The novel al
Nov 26, 2018 rated it really liked it
I’m a scaredy cat normally and wouldn’t generally pick crime fiction but I’m making more of an effort to read Nigerian genre fiction these days so I picked this up and let me just say, it didn’t disappoint! The premise of this novel is Amaka, a tough, kick butt NGO worker and Guy, a somewhat naive British journalist (of the inexperienced yet intrepid oyinbo variety) whose paths cross over the ritual killing of a commercial sex worker. Together, they work to discover the culprit. More or less. Th ...more
Ian Muller
Dec 14, 2017 rated it liked it
If I could, I'd give this a 3.5 out of 5 stars. I was very excited to read this--a Nigerian noir seemed too cool to pass up. There was a lot of good, especially in the first half of the book. The setting, characters and location were all well developed. I felt like I was a part of the world Leye Adenle had created. There were some great Ellroy-worthy bits of violence interspersed throughout the story, especially at the hands of the thugs Knockout and Go-slow.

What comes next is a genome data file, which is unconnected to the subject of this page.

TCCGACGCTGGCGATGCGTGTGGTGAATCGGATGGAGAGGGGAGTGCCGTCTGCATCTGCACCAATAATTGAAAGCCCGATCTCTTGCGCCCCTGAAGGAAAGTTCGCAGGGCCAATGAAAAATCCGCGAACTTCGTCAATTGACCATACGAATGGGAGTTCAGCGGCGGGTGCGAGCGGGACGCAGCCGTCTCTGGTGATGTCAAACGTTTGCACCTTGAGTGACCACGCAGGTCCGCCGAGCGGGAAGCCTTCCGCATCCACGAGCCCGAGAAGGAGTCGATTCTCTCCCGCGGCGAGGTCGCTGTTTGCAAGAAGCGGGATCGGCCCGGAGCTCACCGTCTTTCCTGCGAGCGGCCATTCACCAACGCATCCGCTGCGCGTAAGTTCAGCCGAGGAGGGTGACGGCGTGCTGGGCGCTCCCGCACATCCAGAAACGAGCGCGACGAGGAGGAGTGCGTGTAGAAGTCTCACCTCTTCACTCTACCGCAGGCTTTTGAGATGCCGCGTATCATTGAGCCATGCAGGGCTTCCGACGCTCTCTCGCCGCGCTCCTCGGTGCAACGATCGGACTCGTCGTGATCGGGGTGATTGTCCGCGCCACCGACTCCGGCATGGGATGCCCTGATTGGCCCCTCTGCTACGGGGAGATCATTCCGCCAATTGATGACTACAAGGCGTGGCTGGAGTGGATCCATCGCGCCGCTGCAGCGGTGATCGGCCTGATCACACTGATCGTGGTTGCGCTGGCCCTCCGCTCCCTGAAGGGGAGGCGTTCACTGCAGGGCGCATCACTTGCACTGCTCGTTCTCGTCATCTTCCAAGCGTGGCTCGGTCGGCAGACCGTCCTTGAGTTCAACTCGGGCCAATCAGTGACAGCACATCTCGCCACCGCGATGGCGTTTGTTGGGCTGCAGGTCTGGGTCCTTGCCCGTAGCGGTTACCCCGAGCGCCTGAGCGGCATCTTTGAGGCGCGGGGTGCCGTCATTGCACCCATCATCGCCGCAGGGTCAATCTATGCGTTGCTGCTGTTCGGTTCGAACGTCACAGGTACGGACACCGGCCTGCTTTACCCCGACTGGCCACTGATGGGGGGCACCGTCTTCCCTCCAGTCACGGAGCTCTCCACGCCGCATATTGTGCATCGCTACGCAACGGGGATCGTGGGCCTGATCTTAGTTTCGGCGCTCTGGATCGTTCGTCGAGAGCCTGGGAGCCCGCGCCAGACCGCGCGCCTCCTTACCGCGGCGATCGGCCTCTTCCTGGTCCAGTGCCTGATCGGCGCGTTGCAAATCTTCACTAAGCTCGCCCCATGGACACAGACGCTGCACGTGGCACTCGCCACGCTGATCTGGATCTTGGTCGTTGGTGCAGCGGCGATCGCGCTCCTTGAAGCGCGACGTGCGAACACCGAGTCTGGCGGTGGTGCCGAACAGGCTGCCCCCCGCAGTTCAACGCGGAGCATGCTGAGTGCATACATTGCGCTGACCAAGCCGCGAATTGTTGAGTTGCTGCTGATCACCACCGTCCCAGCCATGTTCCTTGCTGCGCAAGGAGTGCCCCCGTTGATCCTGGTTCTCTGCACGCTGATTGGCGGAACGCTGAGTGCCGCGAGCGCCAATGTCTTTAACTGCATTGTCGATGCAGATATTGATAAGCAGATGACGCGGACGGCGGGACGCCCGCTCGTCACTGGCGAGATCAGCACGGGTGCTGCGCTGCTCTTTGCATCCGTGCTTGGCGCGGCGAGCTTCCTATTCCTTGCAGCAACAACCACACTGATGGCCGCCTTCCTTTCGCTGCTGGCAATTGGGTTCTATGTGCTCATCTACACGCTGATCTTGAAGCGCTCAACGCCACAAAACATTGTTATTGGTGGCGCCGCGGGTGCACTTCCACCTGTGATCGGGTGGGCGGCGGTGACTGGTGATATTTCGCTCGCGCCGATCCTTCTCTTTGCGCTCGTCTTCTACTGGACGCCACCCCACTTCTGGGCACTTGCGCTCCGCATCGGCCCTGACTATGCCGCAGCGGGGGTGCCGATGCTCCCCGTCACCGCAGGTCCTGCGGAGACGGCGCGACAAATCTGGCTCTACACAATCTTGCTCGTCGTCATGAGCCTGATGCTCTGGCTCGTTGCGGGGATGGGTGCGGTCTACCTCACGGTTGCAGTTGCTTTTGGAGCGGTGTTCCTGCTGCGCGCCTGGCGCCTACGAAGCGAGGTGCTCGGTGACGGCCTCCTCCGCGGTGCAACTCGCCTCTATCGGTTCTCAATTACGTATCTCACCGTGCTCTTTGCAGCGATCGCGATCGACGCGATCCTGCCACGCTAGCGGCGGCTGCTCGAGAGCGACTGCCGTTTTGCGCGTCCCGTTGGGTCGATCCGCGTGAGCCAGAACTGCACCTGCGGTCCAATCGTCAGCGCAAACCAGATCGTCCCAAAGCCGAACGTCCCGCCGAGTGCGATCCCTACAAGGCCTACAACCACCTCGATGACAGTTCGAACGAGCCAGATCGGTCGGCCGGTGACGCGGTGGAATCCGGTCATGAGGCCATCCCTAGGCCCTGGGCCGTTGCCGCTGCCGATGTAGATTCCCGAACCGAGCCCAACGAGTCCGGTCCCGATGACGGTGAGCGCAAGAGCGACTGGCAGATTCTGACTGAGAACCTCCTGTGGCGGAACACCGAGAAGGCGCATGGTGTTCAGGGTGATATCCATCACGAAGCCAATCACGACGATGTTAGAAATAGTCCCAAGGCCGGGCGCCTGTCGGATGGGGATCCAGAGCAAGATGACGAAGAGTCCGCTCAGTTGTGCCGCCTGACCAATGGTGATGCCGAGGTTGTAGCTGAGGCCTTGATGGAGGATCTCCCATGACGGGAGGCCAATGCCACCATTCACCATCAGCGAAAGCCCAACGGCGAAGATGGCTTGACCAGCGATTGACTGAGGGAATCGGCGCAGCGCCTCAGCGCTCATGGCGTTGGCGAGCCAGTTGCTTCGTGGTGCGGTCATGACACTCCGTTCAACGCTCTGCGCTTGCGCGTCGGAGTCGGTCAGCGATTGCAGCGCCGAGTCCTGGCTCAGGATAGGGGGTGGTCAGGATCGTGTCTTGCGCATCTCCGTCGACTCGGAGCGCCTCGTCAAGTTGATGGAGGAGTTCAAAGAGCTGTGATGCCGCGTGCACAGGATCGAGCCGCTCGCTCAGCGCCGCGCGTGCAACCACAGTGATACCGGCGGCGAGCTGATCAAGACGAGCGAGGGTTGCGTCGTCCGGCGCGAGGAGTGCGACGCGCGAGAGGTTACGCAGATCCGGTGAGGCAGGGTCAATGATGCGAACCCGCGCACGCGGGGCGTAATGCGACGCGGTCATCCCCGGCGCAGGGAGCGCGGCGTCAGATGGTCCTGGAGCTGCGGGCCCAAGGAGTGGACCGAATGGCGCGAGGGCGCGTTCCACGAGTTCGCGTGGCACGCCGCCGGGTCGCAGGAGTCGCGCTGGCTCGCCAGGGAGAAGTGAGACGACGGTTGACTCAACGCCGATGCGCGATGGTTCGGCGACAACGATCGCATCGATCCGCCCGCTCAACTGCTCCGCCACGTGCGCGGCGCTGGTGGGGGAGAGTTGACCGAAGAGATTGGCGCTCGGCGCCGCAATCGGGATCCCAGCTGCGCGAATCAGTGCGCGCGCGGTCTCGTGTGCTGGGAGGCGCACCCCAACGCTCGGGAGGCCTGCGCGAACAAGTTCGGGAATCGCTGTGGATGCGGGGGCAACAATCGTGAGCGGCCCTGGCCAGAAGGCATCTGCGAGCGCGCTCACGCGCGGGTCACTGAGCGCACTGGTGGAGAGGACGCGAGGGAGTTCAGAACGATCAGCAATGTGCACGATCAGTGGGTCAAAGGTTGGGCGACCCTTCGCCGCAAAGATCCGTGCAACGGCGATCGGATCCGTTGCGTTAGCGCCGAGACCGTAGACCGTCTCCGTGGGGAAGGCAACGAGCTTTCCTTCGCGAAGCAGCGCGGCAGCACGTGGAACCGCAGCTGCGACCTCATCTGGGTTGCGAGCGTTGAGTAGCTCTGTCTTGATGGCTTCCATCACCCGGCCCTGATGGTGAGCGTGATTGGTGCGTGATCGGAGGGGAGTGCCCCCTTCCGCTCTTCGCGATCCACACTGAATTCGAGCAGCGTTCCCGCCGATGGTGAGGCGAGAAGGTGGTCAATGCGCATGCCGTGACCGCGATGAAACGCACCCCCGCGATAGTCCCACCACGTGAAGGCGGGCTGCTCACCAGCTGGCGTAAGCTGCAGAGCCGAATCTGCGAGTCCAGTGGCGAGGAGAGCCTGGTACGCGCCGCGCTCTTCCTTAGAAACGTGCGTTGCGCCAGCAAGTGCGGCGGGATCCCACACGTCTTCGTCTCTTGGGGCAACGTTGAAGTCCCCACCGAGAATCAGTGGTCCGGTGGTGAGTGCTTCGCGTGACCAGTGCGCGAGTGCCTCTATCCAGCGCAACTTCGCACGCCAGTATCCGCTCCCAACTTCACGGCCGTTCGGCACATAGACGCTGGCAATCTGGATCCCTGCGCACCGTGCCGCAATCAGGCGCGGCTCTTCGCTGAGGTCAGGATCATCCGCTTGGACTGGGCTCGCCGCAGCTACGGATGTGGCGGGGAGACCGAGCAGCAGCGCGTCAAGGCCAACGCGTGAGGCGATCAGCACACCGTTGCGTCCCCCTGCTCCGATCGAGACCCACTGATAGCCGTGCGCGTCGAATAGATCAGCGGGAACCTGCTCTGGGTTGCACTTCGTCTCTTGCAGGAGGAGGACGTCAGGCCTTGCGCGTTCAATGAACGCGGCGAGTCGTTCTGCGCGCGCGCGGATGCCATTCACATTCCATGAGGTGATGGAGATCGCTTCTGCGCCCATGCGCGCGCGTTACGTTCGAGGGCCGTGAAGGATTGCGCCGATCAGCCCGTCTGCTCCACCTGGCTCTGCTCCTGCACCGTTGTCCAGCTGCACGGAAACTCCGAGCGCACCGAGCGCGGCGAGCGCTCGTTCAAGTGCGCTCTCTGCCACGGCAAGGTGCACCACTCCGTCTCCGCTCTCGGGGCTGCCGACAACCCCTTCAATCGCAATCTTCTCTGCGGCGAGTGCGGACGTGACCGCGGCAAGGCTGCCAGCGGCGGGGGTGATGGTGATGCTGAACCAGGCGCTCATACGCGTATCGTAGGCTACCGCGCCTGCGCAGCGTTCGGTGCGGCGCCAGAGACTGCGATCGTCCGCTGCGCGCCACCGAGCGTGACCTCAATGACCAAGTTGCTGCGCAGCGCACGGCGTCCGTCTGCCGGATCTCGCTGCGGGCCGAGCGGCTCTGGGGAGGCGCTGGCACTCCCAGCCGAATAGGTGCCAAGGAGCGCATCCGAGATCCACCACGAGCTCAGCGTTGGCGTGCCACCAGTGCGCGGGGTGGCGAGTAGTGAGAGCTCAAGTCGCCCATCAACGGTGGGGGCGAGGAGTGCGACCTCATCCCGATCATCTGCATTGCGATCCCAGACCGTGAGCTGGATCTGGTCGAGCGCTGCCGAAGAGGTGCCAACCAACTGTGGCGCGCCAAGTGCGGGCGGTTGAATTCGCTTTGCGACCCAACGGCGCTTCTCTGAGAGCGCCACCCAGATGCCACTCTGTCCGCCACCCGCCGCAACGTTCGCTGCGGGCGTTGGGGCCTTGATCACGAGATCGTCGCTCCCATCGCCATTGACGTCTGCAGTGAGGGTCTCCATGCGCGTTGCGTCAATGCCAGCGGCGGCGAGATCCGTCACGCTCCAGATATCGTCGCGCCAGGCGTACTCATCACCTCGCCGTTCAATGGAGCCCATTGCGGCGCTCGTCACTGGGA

The last third of the book started t
Rob Kitchin
Sep 16, 2018 rated it really liked it
Set in Lagos in Nigeria, Adenle’s tale focuses on the plight of a visiting journalist who finds himself out-of-place in the seedy and dangerous underbelly of the city, tangling with corrupt police and politicians and vicious gangs who are involved in prostitution and trading body parts. His journey is guided by a beautiful, well-connected lawyer who is on a mission to improve the safety and lives of the city’s prostitutes and expose corrupt senior figures. Part of the tale concerns trying to pro ...more
Suyi Davies Okungbowa
May 12, 2017 rated it really liked it